Horror Anthology Allegoria (2022) Paints a Brutal Portrait of Art
First Non-Festival Release: August 1, 2022 (Digital/Streaming Platforms)
Director: Spider One
Writer: Spider One
Runtime: 69 Minutes
Starring: Krsy Fox, John Ennis, Bryce Johnson
Where to Watch: Check out where to find it here
Allegoria tells five interconnected tales of artists experiencing torture via their own creations. An actress finds the monster within herself during a routine class exercise. A painter is haunted by a specter borne from his latest piece. Another man learns the true horror behind his date’s sculpting process. A writer’s villain comes to life as he puts the finishing touches on his latest script. Lastly, a punk rocker accidentally awakens something in her roommate when creating a sinister melody. Their stories collide and interact in mysterious ways before they all meet their gruesome end.
Cohesive and creepy, Allegoria is a solid collection of disturbing and unique shorts that dwell on the metaphorical ways art can torture us.
Anthologies allow directors or teams of directors to explore a theme or topic from multiple perspectives. Spider One opines on the connection between art and the darkest parts of a person. Fear, shame, and anger all play a part in how the characters of Allegoria respond to their bizarre situations. Simultaneously, the connection between their work and their fate suggests an intrinsic struggle borne in artists to produce and give even at their own expense. Taking a page from other successful modern anthology horror films, these stories bleed into on another, highlighting the idea that these struggles are related and entwined not just through a single thread but through multiple avenues.
Throughout the film, several actors truly step up and knock their respective parts out of the park. Krysy Fox showcases just how exceptional her range is and how she can carry a film. She contorts herself in the sickest ways while possessed by the music designed to elicit feelings of terror. Her insecurities as an actress and in her life come through beautifully. She continues that same energy in her monologue to her roommate, albeit in a more tragic and vulnerable way. Adam Marcinowski balances the bravado of a serial killer with enough sinister energy to create a charismatic antagonist. It’s a shame he only gets so much screentime before the next segment begins. The last standout is Lyndsi LaRose. Toeing the line between innocent and psychotic deftly, she captivates, both her audience and her prey. Her control allows her range to flex and command the screen as she plays a manic pixie dream girl with a dark side.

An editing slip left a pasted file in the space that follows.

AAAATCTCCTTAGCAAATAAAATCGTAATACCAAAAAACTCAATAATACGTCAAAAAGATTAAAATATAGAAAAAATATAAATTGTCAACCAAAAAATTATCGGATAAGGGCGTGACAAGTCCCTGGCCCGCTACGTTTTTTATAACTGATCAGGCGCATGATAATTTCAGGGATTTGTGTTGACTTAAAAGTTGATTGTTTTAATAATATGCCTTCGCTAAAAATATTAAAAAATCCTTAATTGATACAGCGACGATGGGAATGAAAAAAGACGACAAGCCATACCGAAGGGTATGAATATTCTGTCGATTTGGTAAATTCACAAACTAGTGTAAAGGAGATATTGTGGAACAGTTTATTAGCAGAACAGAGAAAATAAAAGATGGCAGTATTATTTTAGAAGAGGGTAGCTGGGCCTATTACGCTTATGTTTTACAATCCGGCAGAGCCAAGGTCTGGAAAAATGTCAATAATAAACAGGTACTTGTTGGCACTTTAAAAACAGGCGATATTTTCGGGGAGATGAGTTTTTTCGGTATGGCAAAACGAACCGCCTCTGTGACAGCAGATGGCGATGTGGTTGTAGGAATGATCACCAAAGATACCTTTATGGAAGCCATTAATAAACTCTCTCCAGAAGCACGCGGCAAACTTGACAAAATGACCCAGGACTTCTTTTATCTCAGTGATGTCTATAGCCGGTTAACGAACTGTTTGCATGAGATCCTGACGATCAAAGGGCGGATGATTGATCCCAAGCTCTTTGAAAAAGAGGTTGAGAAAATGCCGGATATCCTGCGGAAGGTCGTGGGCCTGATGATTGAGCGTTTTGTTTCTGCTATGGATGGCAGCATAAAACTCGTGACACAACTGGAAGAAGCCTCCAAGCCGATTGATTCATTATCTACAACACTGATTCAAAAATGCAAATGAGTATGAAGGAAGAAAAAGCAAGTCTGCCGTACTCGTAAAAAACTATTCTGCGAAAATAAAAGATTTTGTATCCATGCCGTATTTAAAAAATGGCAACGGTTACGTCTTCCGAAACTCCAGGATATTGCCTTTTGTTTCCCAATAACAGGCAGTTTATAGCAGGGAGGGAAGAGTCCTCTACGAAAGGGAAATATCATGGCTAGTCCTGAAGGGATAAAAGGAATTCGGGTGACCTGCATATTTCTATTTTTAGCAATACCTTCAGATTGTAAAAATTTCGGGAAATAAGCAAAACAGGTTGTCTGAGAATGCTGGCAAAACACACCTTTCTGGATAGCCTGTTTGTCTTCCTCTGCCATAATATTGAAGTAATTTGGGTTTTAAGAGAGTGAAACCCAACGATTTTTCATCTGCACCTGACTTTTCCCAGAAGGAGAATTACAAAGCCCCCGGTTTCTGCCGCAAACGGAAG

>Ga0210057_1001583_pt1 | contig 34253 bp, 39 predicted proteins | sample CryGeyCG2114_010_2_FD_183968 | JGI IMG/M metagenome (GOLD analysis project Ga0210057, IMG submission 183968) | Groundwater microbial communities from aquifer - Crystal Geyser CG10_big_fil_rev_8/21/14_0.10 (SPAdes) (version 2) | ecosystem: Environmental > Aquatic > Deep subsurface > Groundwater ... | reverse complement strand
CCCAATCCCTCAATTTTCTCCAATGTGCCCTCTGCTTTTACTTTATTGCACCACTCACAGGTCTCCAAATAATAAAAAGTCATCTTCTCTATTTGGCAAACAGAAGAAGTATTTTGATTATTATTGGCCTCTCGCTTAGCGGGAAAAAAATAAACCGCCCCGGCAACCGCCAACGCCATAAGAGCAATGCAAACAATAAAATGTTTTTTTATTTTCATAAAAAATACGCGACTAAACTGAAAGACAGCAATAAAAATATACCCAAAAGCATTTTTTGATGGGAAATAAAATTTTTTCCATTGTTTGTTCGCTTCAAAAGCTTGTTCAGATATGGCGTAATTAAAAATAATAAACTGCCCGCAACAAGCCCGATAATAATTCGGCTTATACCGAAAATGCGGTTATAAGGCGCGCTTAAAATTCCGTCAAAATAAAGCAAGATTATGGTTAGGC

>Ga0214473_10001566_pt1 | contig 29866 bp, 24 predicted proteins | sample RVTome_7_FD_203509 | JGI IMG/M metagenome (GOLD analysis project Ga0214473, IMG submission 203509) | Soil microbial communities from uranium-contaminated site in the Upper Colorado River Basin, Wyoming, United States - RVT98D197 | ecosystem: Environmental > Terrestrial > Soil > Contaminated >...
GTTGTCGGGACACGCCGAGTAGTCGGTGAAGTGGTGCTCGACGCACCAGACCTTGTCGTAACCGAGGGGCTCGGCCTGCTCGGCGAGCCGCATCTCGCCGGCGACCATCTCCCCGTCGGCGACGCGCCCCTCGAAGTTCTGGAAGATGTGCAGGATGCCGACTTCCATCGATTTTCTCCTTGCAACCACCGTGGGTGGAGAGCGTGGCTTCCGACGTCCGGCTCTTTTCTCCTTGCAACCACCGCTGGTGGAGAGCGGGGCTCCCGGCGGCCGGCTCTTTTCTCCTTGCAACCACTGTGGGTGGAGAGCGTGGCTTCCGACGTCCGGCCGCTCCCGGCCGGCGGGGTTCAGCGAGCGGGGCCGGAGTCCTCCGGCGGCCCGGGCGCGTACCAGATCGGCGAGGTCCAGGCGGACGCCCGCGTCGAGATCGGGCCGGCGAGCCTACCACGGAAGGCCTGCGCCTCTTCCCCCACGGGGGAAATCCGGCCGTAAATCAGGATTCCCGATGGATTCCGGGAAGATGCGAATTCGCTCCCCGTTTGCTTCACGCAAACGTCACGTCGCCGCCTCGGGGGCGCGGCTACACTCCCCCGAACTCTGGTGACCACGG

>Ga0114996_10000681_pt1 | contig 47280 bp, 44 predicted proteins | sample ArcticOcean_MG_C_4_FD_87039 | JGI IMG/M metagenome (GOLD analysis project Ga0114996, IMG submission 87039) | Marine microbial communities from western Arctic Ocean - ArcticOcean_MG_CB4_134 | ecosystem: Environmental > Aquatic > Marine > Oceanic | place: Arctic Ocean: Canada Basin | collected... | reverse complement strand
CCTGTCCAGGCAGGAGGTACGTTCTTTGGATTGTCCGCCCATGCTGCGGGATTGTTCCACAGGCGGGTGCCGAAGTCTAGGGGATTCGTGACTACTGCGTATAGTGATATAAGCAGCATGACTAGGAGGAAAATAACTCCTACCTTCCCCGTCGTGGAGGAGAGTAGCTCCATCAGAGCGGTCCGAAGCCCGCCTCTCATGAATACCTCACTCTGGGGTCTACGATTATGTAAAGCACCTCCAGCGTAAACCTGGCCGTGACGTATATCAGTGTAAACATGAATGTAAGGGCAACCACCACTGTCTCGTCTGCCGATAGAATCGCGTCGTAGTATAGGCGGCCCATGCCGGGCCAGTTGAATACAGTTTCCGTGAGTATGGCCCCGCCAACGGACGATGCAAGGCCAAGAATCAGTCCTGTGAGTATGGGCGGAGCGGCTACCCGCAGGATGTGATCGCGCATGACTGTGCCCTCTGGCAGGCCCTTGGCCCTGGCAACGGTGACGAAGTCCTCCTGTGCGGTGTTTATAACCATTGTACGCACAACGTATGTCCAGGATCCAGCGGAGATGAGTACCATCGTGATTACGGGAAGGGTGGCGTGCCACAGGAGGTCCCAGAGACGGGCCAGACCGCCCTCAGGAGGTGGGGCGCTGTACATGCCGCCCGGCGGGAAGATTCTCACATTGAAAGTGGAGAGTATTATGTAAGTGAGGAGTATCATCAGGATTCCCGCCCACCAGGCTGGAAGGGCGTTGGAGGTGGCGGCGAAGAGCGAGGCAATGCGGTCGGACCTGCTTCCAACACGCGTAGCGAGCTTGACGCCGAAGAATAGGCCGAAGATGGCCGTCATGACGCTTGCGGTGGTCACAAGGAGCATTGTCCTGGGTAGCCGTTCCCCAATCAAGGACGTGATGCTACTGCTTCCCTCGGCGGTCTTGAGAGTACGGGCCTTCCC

Chock full of deeply disturbing and memorable imagery, Allegoria revels in its artistry. Most of the money shots from each of the shorts can act as good selling points for the film, but the one introduced in the film’s fourth segment featuring a guitar is easily its strongest. Practical effects work abounds in Allegoria and the craftmanship shows. From suited monsters to gross out body horror, everything is simultaneously spooky and realistic. A few rough edits take the viewer out of the film momentarily before succumbing to the clutches of its intriguing storyline. For example, some of the shorts stretch a bit too long but overall the film succeeds in part due to the brevity of its stories. Brooding and sinister, what you see in this low budget horror venture may leave you on edge.
High concept horror without much meat in between, Allegoria is an enjoyable horror outing that digests similarly to candy. It’s a sweet trip without much substance and that is okay. Spider One’s debut film oozes a confident vision that carries through its entirety. With anthologies, convincingly maintaining a sense of cohesion is always a hurdle to jump through, even for efforts limited on collaborators. Its commitment to tonal consistency helps explore equally interesting ideas of how art can get under the skin, inside the mind, and burst through the door. It isn’t revolutionary but it does show a bright future for Spider One should he continue in the horror space. Allegoria may not be for everyone, but if you are interested in taking a decidedly dark journey through the minds of artists, be warned of the ideas it might create in your mind.
Overall Score? 6.5/10